Sir Charles Dalrymple Fergusson, 5th Baronet

Sir Charles Dalrymple Fergusson, 5th Baronet of Kilkerran FRSE (1800–1849) was a Scottish lawyer.[1]

Sir Charles Dalrymple Fergusson, Bt
Fort George, Inverness-shire, Scotland
Died18 March 1849
Alma materHarrow


He was born at Fort George in Inverness-shire on 26 August 1800.[2]

He was the eldest son of Sir James Fergusson, fourth baronet, and his wife Jean Dalrymple, daughter of Sir David Dalrymple, baronet (Lord Hailes). He was educated at Harrow, and became an advocate in 1822, practising at the Scottish bar until his father's death. He was a member of the Speculative Society, and at its meetings read two essays, one on the Origin and Progress of Criminal Jurisprudence, and the other on the History of Painting.[1]

Fergusson was an active promoter of almost every scheme of usefulness throughout Scotland. The county of Ayr, in which his seat was, was especially indebted to his active aid in its agricultural, charitable, and religious institutions. He was the originator of the Ayrshire Educational Association, and at his own expense built many schools and churches. He was returned to the general assembly of the church of Scotland, as a lay representative for Ayr.[1]

He did much towards extending the usefulness and efficiency of the church, and in the sittings of its legislative body his counsels had great weight. A decided conservative in his political principles, both in church and state, Fergusson was yet strongly averse to the strife and turmoil of political life, and was remarkably tolerant in his sentiments. Though repeatedly urged by his friends, he could never be induced to seek election for his native county. To the last he was an able and zealous supporter of the cause of protection. Himself a colonial proprietor, he severely condemned the free trade legislation of Sir Robert Peel, which he believed must have an injurious effect upon the British colonies.[1]

In 1829 he was elected a Fellow of the Royal Society of Edinburgh. His proposer was Norwich Duff.[3]

In 1837, Fergusson succeeded to the estates of his grandfather, Lord Hailes, in East and Mid Lothian, and in 1838 to those of his father in Ayrshire, on which he constantly lived. He inherited Newhailes, and the Lordship and Barony of Hailes in 1839, on the death of his aunt, Miss Christian Dalrymple (when he also assumed the additional surname of Dalrymple).[4]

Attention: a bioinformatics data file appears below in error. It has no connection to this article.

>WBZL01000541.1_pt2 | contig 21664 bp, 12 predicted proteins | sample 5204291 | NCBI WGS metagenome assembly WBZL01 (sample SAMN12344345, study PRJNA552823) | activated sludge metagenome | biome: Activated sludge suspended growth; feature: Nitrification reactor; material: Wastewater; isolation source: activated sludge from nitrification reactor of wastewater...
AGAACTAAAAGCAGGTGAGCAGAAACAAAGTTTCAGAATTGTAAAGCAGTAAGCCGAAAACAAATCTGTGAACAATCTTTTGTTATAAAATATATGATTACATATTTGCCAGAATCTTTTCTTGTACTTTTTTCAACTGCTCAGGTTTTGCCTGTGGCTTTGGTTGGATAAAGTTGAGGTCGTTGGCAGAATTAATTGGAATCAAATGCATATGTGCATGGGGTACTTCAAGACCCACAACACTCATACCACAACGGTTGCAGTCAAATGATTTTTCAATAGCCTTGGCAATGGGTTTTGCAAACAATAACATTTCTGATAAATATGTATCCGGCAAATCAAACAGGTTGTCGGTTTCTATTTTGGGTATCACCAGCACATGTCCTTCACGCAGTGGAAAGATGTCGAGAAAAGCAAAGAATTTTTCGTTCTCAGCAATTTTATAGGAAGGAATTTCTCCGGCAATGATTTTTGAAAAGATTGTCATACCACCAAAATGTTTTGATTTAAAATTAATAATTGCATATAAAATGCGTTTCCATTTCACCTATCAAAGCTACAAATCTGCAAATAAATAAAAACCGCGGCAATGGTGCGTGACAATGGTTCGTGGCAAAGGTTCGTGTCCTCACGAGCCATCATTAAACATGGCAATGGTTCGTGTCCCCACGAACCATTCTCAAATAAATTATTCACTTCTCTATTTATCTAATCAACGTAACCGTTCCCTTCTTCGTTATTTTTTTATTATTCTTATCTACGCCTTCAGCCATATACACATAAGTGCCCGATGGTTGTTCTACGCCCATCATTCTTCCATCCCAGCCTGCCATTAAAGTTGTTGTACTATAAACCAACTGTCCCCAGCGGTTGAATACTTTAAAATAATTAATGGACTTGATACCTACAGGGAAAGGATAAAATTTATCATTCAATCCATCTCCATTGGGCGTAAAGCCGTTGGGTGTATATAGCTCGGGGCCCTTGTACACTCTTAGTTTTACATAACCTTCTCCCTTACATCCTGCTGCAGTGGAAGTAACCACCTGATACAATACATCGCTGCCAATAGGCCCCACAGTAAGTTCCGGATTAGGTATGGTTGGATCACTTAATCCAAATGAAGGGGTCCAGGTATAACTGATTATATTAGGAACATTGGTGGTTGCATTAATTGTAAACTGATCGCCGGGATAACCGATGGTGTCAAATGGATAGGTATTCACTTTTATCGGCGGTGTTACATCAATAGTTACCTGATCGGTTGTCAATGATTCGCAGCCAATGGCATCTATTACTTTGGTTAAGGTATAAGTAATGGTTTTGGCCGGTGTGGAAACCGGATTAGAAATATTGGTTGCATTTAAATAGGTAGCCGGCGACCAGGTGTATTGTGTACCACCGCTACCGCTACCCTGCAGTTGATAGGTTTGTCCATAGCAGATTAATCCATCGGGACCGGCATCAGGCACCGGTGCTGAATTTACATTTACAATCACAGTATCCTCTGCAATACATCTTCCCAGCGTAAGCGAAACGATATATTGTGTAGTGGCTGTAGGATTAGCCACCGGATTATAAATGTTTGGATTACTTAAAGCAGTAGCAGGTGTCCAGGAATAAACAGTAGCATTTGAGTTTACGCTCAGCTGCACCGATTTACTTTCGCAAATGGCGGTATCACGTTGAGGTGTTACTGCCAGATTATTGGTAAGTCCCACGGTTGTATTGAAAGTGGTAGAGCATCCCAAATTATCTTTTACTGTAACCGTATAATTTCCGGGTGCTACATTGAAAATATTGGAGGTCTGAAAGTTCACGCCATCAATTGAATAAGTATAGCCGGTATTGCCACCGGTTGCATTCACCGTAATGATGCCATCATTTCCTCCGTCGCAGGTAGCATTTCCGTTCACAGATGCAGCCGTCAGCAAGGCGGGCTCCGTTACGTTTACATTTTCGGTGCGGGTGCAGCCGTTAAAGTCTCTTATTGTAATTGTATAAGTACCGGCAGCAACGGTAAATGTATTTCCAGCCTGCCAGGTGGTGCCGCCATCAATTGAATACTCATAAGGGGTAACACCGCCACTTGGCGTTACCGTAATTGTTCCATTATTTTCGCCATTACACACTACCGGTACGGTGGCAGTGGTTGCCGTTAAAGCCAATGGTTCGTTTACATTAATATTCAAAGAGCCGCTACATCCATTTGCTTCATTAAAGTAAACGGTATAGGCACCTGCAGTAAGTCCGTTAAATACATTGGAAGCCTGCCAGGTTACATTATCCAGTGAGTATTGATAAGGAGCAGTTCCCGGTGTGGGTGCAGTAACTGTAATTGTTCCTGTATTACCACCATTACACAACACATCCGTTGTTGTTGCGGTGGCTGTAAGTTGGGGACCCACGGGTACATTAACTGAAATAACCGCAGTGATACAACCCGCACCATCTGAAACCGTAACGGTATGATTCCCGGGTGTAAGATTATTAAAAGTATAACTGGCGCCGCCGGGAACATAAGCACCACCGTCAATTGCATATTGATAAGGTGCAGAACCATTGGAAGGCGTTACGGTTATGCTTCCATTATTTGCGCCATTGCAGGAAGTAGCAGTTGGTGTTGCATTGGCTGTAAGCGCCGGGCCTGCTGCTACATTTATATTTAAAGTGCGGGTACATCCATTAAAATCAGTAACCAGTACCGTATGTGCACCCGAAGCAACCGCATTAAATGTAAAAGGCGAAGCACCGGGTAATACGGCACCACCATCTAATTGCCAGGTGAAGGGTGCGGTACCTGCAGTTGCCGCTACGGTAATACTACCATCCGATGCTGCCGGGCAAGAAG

He died at Inveresk 18 March 1849.[1] The grave lies in the extreme north-west corner of the first Victorian extension, west of the original churchyard.


Fergusson married Helen, daughter of the David Boyle, lord-justice-general of Scotland, by whom he had nine children:


His Ayrshire tenants raised a monument to his memory. Fergusson's estate of Hailes in Haddingtonshire and Mid Lothian descended to his second son, Charles, who assumed the name of Dalrymple, as representing his great-grandfather, Sir David Dalrymple, 1st Baronet, (Lord Hailes), but the baronetcy of Hailes was extinct. In the title and estates of Fergusson of Kilkerran, Fergusson was succeeded by his eldest son, Sir James Fergusson, 6th Baronet, M.P., sometime governor, successively, of South Australia, New Zealand, and Bombay, and subsequently under-secretary of state for foreign affairs, to which he was appointed in August 1886.[6]



  • Lundy, Darryl (5 April 2011). "Sir Charles Dalrymple-Fergusson of Kilkerran, 5th Bt". External link in |publisher= (help)
    • Mosley, Charles (2003). Burke's Peerage, Baronetage & Knightage. 2 (107th edition (3 volumes) ed.). Wilmington, Delaware, U.S.A.: Burke's Peerage (Genealogical Books) Ltd. p. 1565.
    • Thomson, S. (16 January 2009 – 12 February 2010). "'email: Kirwan Family,' e-mail message to Darryl Roger Lundy". Missing or empty |url= (help)

Succession boxes

Baronetage of Nova Scotia
Preceded by
James Fergusson
(of Kilkerran)
Succeeded by
James Fergusson
Scottish feudal lordship
Preceded by
Miss Christian Dalrymple
Lord and Baron of Hailes
Succeeded by
Sir Charles Dalrymple
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